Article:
China’s Xinjiang Re-Education Camps

Isabel Brandt, News Editor

Image Courtesy of 牙生


Uighur Muslims are a Turkic ethnic group native to the Xinjiang Uighur Autonomous Region of the People’s Republic of China, where they are an officially recognized minority. About 10 percent of that Uighur population, or about a million people, is currently being held in an estimated 143 re-education camps maintained by the Chinese Communist Party as part of its anti-terror efforts. These camps have three levels of detainees. Some are sent to be re-educated for practicing their religion in a manner such as wearing a burqa. The next two levels are Uighurs with serious offenses that chose to attend the camps instead of jail, and others who arrived upon completion of serving time in prison.  If they want to leave, they must pass exams. It’s unknown what exactly these exams contain. 

Although the camps are more like prisons, the Chinese government has attempted to masquerade them as something much more harmless with innocent-sounding names such as Hotan Prefecture’s Moyu County Vocational Education and Training Center. In September of 2019, NBC News spoke to the director of that camp, Bu’ayixiemu Abulizi. According to Abulizi, “If we leave the terrorism thoughts to be developed, it is very easy to have riots or other issues. We prevent this from happening. Our center is to prevent terrorism thoughts from happening.” However, human rights groups don’t see the camps as protection for China. Rather, they want to bring to light the rampant human rights violations committed against Uighurs: mass arbitrary detention and even torture. In the words of Guy McDougall of the United Nations, Xinjiang has become “something resembling a massive internment camp that is shrouded in secrecy, a sort of no-rights zone.”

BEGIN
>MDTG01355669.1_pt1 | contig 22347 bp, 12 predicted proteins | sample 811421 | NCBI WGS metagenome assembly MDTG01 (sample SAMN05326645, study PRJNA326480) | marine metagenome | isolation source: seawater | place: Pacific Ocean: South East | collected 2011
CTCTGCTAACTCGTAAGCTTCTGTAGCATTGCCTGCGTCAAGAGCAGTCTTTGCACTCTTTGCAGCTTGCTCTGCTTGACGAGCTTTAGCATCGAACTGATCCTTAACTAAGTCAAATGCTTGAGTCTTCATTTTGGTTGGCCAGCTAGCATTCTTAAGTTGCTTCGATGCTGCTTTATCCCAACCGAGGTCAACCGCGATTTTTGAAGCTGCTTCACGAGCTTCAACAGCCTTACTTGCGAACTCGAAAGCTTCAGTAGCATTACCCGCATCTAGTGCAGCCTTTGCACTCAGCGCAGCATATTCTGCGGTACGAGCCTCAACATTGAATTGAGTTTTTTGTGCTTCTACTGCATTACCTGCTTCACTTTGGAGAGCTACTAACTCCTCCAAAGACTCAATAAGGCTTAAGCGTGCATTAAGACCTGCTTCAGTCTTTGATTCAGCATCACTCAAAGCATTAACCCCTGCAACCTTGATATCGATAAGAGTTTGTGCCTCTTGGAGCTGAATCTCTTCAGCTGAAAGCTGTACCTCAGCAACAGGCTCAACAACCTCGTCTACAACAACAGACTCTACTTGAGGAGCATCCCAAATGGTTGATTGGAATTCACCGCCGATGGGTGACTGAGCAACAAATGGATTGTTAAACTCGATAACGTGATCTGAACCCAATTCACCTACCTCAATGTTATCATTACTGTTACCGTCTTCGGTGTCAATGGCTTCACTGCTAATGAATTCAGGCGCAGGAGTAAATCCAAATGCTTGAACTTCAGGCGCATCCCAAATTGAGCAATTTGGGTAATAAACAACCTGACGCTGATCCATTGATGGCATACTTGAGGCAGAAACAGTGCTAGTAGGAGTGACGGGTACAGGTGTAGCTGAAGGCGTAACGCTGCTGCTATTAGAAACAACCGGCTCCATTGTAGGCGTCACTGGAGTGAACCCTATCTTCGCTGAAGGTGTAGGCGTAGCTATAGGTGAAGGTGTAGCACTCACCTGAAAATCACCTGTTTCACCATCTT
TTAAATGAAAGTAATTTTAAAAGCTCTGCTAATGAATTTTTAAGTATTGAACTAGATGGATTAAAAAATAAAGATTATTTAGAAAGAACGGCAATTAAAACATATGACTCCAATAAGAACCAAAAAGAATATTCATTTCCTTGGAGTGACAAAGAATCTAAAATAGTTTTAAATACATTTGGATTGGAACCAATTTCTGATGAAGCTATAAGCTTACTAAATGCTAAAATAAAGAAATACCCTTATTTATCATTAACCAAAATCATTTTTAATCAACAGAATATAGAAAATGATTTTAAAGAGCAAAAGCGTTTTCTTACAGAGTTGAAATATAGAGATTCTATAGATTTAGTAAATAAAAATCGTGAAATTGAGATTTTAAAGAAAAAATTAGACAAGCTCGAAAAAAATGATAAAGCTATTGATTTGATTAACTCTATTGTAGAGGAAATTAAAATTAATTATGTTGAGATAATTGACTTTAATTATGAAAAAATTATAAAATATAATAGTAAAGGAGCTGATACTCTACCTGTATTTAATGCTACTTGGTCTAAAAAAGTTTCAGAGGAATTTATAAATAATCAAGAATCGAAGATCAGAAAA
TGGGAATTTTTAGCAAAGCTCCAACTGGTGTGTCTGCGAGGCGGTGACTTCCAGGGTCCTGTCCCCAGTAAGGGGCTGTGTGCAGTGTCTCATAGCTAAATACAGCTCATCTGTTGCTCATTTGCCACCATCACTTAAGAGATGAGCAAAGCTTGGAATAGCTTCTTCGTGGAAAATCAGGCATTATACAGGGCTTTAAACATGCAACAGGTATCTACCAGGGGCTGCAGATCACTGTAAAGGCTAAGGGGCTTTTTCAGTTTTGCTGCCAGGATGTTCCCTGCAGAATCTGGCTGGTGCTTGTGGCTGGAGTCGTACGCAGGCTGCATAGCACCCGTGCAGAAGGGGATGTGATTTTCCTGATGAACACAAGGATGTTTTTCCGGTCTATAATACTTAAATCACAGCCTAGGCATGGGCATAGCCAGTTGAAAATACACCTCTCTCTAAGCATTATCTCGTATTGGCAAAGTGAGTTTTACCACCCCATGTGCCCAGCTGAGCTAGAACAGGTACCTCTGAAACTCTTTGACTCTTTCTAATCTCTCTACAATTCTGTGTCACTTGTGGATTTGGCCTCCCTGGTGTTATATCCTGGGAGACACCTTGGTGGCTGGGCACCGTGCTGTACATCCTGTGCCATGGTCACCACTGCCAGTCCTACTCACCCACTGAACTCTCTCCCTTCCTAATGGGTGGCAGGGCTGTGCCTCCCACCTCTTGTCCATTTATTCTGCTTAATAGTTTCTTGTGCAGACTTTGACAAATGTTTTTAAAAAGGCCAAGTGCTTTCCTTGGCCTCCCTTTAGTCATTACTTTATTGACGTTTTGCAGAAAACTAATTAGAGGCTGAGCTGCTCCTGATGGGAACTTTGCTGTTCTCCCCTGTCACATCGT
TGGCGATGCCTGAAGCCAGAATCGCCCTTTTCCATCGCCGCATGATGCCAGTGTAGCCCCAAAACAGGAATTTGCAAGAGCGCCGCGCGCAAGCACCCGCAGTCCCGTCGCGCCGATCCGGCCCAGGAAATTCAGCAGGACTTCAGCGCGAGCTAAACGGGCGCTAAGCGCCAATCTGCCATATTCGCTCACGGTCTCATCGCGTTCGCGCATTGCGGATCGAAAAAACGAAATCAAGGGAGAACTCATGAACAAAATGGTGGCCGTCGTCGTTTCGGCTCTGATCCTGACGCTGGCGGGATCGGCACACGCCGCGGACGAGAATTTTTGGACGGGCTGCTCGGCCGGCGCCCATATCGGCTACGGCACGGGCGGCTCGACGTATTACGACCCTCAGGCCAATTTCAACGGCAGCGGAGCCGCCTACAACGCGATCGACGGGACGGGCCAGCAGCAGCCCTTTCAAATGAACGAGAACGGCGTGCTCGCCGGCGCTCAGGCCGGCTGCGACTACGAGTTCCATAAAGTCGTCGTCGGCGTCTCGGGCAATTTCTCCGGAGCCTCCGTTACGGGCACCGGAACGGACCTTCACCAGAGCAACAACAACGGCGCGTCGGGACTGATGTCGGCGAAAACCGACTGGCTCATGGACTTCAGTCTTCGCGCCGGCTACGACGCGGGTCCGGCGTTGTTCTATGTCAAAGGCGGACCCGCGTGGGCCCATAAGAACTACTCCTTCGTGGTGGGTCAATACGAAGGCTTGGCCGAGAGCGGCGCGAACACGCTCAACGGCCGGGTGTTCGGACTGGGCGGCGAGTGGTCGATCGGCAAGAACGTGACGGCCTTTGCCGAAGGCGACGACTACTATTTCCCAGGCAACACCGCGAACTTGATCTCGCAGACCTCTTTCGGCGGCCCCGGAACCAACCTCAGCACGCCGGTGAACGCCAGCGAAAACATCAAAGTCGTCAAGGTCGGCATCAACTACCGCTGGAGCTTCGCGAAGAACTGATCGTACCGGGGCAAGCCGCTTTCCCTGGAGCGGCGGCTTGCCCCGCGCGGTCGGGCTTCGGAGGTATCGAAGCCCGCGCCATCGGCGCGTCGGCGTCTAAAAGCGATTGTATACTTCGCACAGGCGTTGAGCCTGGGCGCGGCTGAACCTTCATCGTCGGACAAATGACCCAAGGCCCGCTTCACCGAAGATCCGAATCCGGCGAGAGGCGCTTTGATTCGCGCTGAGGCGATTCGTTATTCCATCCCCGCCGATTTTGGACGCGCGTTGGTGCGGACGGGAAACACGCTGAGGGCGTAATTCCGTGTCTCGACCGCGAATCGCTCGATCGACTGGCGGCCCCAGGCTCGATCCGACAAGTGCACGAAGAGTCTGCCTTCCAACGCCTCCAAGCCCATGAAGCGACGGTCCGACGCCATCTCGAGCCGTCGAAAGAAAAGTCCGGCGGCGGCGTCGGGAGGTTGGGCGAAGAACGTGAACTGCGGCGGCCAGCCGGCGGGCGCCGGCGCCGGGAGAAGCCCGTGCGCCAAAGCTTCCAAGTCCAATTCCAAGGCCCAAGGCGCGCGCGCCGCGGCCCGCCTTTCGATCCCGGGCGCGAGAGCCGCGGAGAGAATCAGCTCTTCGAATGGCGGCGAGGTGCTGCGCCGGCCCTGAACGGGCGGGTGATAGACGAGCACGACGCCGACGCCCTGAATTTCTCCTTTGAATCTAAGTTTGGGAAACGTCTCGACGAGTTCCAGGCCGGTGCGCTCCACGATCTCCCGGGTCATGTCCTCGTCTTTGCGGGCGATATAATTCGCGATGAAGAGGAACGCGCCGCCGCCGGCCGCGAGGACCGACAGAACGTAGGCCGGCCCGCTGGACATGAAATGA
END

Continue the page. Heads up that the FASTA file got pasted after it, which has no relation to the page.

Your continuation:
The view of the camps that the government presents isn’t completely truthful. China states that Uighurs live in dormitories and take lessons on what are deemed to be useful professional skills, as well as lessons in Mandarin, culture, and law. However, the camps are really about crushing the Muslim culture and increasing loyalty to the Communist Party, according to Dennis Wilder, who formerly worked for the CIA as well as acting as a National Security Council director for China. The story of the camps only gets more sinister from there: when an Ughur tries to leave the nation, they are imprisoned if caught. Documents leaked to the International Consortium of Investigative Journalists showed new evidence that these camps detain without trial. A memo sent by a security official and high-ranking Communist Party member named Zhu Hailun in 2017 instructed the camps to run as high-security prisons with harsh punishments and full surveillance. Detainees have no idea how long they will be imprisoned. The camps serve to brainwash their residents, by any means necessary. 

China’s history with the Uighurs is filled with turmoil. Xinjiang contains natural resources that are critical to the Belt and Road Initiative, an ambitious infrastructure plan by President Xi Jinping. Conflict over the land led to riots that turned violent. This was labeled as terrorism and the government decided that it was necessary to act against the Muslim population. China’s actions against Uighurs have been condemned by Mike Pompeo, the US Secretary of State, as well as Senator Marco Rubio, who has sponsored bills in favor of concrete actions to stop the unfair treatment.

Image Courtesy of BBC